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If Your 3-Year-Old Suddenly Decides Midnight Is A Good Bedtime, Here's What To Do

Kids have a way of throwing curveballs at you just when you think you've got this whole parenting thing figured out. Case in point: After enduring the sleepless nights of infancy, you now have a toddler with a bedtime routine who sleeps through the night. Then without warning, your 3-year-old goes to bed too late. We're talking 11:00 PM or even midnight late. Or you try to get them into bed at a decent time, but somehow they manage to stay awake even as your own bedtime approaches. How did your nighttimes suddenly go from a blissful lullaby-and-lavender paradise to a nightmarish chapter of Go the F*** to Sleep?!

If it's any consolation, you're not the only parent going through this nightly struggle, assures North Carolina-based child sleep consultant Breni Malpass, CSC. "I do think that it's very common at this age," she tells Romper. "Toddlers are masters of procrastinating, and they're good at asking for one more bedtime story, one more trip to the potty, one more drink, one more hug, and this naturally pushes their bedtime later, even as the parent is trying to get them to sleep."

All this dawdling has the additional side effect of actually making it harder for your child to fall asleep. "We all have a natural window of time for sleep, and parents don't realize that it's much earlier for children," says Malpass, who coaches families through her practice, Seaside Sleep Consulting.

She explains that our brains are naturally wired to produce less of the neurotransmitters adrenaline and cortisol at nighttime, and increase production of the sleep hormone serotonin. For young children, that happens typically around 7:00-7:30 PM. But when your little one is trying their best to postpone that shut-eye, their brain reacts by producing more of the "awake" hormones. That's why your little darling is bouncing off the walls at an ungodly hour: They've missed that all-important window of sleep and are now back in up-and-at-'em mode.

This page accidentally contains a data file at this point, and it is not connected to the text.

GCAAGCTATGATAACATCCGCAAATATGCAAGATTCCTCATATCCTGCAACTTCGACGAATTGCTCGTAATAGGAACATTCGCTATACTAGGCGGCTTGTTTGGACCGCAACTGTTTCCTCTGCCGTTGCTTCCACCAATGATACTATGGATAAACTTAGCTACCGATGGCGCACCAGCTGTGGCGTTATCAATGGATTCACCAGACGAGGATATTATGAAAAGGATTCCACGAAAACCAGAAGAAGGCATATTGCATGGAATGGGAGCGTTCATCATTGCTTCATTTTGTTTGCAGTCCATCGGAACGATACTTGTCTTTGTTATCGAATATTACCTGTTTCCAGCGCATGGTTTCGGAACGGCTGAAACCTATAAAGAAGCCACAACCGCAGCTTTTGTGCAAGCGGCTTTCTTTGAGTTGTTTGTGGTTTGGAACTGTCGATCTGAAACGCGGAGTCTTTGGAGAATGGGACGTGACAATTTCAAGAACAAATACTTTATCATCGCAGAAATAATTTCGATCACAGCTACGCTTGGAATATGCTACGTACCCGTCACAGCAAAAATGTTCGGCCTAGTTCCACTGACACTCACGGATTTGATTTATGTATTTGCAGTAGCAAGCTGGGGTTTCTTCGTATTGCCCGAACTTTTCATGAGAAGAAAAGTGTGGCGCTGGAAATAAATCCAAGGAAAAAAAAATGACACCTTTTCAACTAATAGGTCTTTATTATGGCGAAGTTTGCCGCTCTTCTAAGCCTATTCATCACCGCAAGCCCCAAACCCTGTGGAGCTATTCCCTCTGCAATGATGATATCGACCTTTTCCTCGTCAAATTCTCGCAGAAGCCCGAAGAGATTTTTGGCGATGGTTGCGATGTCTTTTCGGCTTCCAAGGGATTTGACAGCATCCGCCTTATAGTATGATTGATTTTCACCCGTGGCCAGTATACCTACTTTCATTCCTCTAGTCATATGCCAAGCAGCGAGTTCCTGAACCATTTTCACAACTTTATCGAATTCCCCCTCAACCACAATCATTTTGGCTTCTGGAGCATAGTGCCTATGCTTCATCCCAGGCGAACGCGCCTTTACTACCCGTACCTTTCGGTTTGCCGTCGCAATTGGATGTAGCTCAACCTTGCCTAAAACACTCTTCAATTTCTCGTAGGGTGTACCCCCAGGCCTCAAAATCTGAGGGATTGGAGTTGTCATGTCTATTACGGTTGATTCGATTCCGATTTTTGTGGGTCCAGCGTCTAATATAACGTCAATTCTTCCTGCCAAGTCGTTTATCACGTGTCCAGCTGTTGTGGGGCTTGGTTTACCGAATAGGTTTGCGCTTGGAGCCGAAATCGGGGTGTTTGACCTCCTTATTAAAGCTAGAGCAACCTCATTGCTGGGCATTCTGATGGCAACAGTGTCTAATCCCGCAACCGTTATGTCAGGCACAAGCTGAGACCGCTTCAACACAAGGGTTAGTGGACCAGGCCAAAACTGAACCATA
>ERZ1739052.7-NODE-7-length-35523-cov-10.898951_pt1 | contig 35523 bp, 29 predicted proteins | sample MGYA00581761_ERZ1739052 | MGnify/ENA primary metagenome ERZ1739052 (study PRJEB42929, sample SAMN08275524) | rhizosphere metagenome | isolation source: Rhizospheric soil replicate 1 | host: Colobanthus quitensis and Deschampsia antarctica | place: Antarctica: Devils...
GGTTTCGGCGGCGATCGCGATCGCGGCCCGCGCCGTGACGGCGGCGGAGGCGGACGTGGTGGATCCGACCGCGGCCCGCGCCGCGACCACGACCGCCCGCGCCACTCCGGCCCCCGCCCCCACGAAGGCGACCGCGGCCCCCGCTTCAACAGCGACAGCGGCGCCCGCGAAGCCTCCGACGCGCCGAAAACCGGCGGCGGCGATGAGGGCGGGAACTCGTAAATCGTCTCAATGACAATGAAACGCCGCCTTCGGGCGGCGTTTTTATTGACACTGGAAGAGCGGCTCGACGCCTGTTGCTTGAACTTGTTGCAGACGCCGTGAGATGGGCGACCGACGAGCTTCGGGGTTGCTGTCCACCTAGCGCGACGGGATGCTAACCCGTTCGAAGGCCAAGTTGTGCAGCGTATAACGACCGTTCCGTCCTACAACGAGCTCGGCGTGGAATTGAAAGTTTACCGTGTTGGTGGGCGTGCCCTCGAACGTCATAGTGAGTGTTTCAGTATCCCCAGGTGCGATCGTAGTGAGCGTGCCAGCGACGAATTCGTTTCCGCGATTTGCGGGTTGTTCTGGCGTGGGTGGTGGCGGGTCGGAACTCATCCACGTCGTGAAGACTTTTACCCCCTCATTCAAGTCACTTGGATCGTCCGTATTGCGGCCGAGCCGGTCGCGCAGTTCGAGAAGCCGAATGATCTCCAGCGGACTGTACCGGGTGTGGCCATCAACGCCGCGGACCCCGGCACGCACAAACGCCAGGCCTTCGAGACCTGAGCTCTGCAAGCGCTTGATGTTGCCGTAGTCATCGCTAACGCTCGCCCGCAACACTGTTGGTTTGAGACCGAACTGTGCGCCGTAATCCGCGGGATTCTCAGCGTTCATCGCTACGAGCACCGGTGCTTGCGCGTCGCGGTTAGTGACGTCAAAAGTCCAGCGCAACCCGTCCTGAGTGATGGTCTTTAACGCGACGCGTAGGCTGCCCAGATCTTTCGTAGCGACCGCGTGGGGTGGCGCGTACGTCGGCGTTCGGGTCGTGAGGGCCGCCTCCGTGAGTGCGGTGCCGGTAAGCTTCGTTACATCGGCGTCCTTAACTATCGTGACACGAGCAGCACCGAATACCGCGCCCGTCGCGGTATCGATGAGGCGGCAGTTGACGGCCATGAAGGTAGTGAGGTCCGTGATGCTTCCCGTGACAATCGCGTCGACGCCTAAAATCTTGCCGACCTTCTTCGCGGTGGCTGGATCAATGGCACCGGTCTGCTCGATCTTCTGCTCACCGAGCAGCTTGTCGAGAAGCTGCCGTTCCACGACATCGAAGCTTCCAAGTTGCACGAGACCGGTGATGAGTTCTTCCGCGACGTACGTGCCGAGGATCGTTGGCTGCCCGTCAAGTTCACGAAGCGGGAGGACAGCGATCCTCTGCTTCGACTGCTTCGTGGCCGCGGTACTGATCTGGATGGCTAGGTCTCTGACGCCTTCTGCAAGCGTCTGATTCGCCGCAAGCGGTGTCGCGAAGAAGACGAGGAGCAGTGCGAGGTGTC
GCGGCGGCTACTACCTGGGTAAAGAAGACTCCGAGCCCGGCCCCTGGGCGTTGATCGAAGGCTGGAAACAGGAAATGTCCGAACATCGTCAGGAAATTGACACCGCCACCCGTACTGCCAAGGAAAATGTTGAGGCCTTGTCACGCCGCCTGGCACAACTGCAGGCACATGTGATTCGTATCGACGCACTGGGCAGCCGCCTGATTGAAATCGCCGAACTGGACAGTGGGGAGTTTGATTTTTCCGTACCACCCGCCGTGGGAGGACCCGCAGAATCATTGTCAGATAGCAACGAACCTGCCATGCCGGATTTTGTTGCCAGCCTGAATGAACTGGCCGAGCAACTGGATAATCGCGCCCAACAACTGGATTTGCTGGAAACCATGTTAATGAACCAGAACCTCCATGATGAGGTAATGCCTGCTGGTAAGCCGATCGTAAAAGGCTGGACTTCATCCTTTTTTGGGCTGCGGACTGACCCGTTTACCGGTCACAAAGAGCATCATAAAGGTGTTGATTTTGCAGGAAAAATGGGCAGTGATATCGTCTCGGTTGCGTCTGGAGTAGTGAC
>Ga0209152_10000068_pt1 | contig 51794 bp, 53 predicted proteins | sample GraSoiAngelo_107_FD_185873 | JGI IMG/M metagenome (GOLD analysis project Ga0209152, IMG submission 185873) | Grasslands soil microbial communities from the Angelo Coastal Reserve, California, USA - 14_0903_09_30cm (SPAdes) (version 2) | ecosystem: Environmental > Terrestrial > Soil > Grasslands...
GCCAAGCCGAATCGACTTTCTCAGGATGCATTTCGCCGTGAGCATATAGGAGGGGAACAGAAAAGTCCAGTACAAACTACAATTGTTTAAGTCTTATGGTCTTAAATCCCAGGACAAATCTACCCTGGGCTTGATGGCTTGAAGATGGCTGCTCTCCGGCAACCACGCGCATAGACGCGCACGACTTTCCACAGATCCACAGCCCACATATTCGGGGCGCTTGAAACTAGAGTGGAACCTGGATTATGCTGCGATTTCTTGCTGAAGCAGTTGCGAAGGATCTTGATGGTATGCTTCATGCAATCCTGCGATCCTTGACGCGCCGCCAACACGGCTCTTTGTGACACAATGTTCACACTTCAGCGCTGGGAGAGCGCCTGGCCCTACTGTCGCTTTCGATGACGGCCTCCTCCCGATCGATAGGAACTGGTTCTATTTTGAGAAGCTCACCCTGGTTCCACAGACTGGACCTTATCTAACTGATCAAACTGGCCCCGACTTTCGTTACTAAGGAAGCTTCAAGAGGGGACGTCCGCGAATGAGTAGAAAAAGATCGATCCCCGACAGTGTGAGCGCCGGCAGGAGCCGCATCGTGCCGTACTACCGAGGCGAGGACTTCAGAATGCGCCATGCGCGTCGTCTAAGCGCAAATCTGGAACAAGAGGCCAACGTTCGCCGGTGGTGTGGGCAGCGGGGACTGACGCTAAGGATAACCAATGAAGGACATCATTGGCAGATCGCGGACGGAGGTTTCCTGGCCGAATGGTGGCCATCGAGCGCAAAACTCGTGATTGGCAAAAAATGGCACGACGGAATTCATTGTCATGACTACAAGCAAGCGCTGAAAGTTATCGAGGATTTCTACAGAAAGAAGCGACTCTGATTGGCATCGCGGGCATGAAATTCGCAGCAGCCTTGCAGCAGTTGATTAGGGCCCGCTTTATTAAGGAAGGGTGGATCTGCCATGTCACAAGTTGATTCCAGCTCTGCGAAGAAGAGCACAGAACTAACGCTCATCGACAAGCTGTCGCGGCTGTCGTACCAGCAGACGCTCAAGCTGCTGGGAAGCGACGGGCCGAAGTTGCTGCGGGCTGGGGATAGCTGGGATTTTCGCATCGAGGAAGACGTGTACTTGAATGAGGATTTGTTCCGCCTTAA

Some families take the opposite approach: They intentionally let their child stay up late in the hope that they'll wake up later in the morning. "If it works for your family, great," says Malpass, "but keep in mind that our deepest sleep happens before midnight, and it becomes lighter toward morning, so your child's quality of sleep may not be as good." Other potential problems with okaying a late bedtime, as reported by Parents: less private time for the grownups, a child who wakes up early regardless of when they go to sleep, and the risk of sleep deprivation once the child enters day care or school.

For parents who want to get their child on an early sleep schedule, Malpass offers this advice:

  • Tell your child what to expect. Kids like predictability, so knowing their bedtime routine will get them into the sleep mindset. "Tell your child that it's important to get enough sleep so that they can do what needs to be done," says Malpass. "You could say, 'After you take your bath and put on your pajamas, we'll read you two stories, and then it's lights-out time. It's your job to stay in bed and go to sleep.' "
  • Turn off electronics an hour before bed. The light from phones, tablets, and other screens mimic sunlight, which triggers the brain to produce cortisol and stay awake.
  • Create a restful environment. For optimal sleep, the bedroom should be as dark as possible, and on the cool side (between 68-72 degrees F). Skip the lullaby toys and rainforest sounds, advises Malpass: They can actually keep a child awake because their brain subconsciously listens for rhythms. If your toddler needs a soothing sound, get a white noise machine.
  • Don't skip naptime. Preschoolers still need between 90 minutes and two hours of rest time during the day, ideally before 2:00 PM. Let your child know that they don't have to go to sleep, but they do have to stay quietly in bed until you say it's OK to get up.
  • Transition cosleepers gradually. If you're trying to get your child to sleep in their bed instead of yours, "set them up for success" by going over the new bedtime routine, advises Malpass. But rather than expecting them to sleep alone right away, ease them into it for a few days by sitting in your child's room until they fall asleep.
  • Be consistent. Once you've decided on a bedtime, stick to it. Giving in for even one night will only make your child more determined to push the limits the next night and the next.